Publisher: Delacorte Press

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Places No One Knows: Review

Places No One Knows: Review

What a strange impossible dream of a story this book is. For the first ¾ of it I had no idea entirely what to make of it. Here is a girl who doesn’t sleep, but basically sleepwalks through her life. The (probably intentional) sense of numbness did nothing to make this an enjoyable reading experience.  It was like reading through a haze of drear and gray. And then, in the final act, it was as if a flower had suddenly turned to bloom. My heart was aching, and I was gripping the pages turning them furiously while shouting at the heroine in my head. I went from feeling sort of meh to full on adoration. This is one of the hardest times I’ve ever had rating a book. I’ll tell you right off the bat that a part of the reason I had trouble connecting is that I found the… Read more »

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These Shallow Graves: Review

These Shallow Graves: Review

If you enjoy historical fiction with a spunky female lead, some romance, and a murder mystery thrown in for good measure, you might want to pick up Jennifer Donnelly’s latest book, These Shallow Graves. I admit, I was lured in by the promise of a spunky female lead in this case – a girl who secretly dreams of being a writer and defying societal expectations! – ’cause that’s my jam all the time. In turn-of-the-century America, no less! (An aside: my love for American history has been totally revitalized by the release of the soundtrack for Lin-Manuel Miranda’s Hamilton: An American Musical, by the way. And this is … a century later! Where’s my Revolutionary War YA when I need it?) Anyway. Ahem. Back to business! Despite the spunky female lead, while I liked many aspects of These Shallow Graves, I didn’t connect with it emotionally in the way that I wanted… Read more »

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We Were Liars: Review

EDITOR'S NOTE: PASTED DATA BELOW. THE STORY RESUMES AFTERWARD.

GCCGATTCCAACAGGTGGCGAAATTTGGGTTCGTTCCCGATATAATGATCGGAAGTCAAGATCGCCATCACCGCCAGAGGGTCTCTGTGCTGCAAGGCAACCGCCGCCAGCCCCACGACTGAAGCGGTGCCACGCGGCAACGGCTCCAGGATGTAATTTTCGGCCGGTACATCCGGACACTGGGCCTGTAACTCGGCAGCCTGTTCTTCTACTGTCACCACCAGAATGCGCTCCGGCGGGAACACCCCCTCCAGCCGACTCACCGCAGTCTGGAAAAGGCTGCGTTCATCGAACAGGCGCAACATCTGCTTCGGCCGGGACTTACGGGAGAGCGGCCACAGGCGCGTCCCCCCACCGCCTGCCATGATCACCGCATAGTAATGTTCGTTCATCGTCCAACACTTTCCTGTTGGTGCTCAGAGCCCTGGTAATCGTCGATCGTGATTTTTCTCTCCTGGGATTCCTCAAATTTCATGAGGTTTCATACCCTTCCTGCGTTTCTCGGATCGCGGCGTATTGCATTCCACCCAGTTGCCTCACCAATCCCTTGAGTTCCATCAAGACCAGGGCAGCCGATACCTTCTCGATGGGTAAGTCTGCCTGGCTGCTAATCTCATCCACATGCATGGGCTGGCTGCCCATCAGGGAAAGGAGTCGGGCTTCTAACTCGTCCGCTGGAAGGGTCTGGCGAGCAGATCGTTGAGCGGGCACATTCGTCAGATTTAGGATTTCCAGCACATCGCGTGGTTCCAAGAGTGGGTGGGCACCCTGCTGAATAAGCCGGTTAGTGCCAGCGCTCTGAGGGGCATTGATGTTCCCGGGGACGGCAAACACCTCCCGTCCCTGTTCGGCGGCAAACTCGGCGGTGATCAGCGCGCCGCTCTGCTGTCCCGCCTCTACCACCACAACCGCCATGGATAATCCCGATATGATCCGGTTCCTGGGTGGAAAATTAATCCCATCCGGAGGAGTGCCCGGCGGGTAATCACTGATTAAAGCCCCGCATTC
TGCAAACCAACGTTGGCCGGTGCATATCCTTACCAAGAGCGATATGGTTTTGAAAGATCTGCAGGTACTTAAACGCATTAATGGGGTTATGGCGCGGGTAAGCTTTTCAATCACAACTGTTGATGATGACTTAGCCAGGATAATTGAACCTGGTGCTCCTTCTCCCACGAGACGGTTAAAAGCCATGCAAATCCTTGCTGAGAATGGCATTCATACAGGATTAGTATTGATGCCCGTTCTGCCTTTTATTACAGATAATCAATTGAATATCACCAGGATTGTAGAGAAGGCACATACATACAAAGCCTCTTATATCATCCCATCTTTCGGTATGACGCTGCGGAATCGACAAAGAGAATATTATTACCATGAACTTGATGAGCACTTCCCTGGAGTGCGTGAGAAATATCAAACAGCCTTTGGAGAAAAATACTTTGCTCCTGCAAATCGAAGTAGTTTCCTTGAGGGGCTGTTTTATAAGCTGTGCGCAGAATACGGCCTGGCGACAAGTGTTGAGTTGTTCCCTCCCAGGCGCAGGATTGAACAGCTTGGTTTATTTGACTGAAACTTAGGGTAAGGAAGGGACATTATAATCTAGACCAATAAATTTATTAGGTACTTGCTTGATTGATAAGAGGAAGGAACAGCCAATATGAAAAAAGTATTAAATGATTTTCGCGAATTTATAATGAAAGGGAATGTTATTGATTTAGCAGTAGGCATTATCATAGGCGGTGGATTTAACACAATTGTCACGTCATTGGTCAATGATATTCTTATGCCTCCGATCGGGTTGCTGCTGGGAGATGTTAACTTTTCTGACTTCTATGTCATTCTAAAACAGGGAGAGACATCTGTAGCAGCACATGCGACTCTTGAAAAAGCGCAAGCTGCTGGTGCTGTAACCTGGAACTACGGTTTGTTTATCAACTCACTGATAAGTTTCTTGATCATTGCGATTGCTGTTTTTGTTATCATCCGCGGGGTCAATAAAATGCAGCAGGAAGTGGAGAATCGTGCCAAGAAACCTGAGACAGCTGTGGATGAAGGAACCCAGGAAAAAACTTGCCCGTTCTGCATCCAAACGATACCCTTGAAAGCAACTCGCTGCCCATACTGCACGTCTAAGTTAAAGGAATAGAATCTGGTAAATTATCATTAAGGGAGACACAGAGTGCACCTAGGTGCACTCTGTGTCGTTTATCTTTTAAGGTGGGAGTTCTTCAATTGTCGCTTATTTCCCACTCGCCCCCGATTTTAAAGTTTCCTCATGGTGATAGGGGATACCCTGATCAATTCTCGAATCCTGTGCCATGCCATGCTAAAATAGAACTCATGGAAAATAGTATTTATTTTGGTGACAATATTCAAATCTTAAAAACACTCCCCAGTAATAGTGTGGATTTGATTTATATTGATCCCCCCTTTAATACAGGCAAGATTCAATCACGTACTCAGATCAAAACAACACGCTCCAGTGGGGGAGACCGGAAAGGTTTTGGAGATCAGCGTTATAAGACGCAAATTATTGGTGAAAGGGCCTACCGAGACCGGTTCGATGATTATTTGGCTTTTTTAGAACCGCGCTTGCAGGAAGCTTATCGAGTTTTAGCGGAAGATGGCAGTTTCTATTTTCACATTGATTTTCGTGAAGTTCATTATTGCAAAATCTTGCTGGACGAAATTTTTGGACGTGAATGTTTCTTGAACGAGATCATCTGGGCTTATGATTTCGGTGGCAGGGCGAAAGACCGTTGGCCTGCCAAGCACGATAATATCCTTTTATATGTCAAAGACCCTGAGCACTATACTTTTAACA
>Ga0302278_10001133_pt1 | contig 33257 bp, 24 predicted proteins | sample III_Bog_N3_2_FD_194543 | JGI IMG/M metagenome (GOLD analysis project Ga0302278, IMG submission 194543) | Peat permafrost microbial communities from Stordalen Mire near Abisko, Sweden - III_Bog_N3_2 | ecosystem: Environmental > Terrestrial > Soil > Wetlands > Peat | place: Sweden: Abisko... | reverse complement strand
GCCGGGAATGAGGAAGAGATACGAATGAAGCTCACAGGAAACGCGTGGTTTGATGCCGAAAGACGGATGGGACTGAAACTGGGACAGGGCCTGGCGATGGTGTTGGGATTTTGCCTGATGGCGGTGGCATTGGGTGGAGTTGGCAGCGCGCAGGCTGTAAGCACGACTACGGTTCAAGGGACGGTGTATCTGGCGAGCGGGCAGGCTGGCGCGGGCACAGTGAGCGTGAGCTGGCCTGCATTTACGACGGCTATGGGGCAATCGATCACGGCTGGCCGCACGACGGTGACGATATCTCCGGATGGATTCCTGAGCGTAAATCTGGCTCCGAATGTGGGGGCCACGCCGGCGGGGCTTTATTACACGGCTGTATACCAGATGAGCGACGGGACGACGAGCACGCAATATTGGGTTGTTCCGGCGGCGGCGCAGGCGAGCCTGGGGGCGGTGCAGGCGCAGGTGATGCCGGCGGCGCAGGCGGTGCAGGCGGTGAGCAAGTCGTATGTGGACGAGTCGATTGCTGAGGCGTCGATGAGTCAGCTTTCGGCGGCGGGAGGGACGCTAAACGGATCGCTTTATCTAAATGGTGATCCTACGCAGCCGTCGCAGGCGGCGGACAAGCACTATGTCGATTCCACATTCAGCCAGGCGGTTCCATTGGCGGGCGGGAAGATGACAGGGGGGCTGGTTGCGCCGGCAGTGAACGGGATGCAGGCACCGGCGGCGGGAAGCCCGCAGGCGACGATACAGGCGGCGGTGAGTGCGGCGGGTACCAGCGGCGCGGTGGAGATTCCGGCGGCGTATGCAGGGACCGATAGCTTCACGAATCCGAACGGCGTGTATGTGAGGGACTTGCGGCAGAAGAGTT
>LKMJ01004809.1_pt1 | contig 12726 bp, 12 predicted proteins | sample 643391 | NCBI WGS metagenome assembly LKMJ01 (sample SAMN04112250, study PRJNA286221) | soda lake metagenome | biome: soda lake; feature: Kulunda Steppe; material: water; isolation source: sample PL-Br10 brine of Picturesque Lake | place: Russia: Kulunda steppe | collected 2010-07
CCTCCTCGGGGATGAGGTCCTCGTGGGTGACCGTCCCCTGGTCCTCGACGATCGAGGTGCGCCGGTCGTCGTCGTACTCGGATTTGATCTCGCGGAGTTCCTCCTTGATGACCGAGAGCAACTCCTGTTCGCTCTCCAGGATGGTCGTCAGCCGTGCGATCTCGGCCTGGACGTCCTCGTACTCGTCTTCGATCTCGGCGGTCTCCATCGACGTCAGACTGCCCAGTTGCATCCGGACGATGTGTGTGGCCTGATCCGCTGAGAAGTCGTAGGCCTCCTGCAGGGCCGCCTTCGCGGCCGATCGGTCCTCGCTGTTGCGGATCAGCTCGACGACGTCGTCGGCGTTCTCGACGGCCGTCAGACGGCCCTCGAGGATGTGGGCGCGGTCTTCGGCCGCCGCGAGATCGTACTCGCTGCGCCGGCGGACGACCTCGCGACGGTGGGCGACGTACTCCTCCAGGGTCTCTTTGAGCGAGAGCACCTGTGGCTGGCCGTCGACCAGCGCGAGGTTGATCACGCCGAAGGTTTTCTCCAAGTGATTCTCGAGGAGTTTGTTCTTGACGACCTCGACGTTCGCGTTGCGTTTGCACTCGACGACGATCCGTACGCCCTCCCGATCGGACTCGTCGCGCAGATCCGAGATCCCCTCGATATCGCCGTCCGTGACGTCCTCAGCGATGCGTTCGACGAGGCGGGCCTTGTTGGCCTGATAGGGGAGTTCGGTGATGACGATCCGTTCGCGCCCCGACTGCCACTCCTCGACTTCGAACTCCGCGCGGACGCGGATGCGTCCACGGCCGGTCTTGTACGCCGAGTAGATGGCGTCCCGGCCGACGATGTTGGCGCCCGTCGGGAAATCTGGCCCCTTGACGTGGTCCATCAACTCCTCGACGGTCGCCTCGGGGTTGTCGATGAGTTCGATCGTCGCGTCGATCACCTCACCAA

We Were Liars: Review

We Were Liars was not for me. Some folks will undoubtedly like it – and I picked it up because I started seeing recommendations for it everywhere – but it was almost a DNF for me (a rare feat for a book). I had to force myself to finish it.Here’s the premise: four teenagers whose respective families call them “The Liars.” They spend their summers together on a private island and are mostly white and upper-crusty (with the exception of Gat, and we will get to him later). They have lots of money and lots of problems (mostly caused by too much money and crazy awful parenting). Our narrator, Cadence Sinclair Eastman, says of her family: “We are Sinclairs. No one is needy. No one is wrong.” This gives you a decent idea of the family’s prevailing philosophy: Sinclairs are beautiful and perfect and wealthy and super invested in being beautiful and perfect and… Read more »

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Retelling Fairy Tales: guest post + The Glass Casket giveaway

Retelling Fairy Tales: guest post + The Glass Casket giveaway

I am always drawn to reimaginings of classic fairy tales, but I’ve found that the ones I’ve enjoyed best seem to be very dark or sad, and more closely aligned to the Grimm or Andersen versions of the stories than the happy cartoon versions. In The Glass Casket, McCormick Templeman serves up an atmospheric fantasy full of mystery, romance, and bloodshed, and it’s a great stormy night read if you like your fairy tales with a little bit of bite. We’re very pleased to be part of the official blog tour for this book, and invite you to read about the author’s process for researching and shaping her story. ~ Wendy On Retelling Fairy Tales by McCormick Templeman I have memories of my grandmother reading me fairy tales when I was pre-literate. The book we had was beautiful, but the versions were too sanitized for my grandmother’s taste, so she… Read more »

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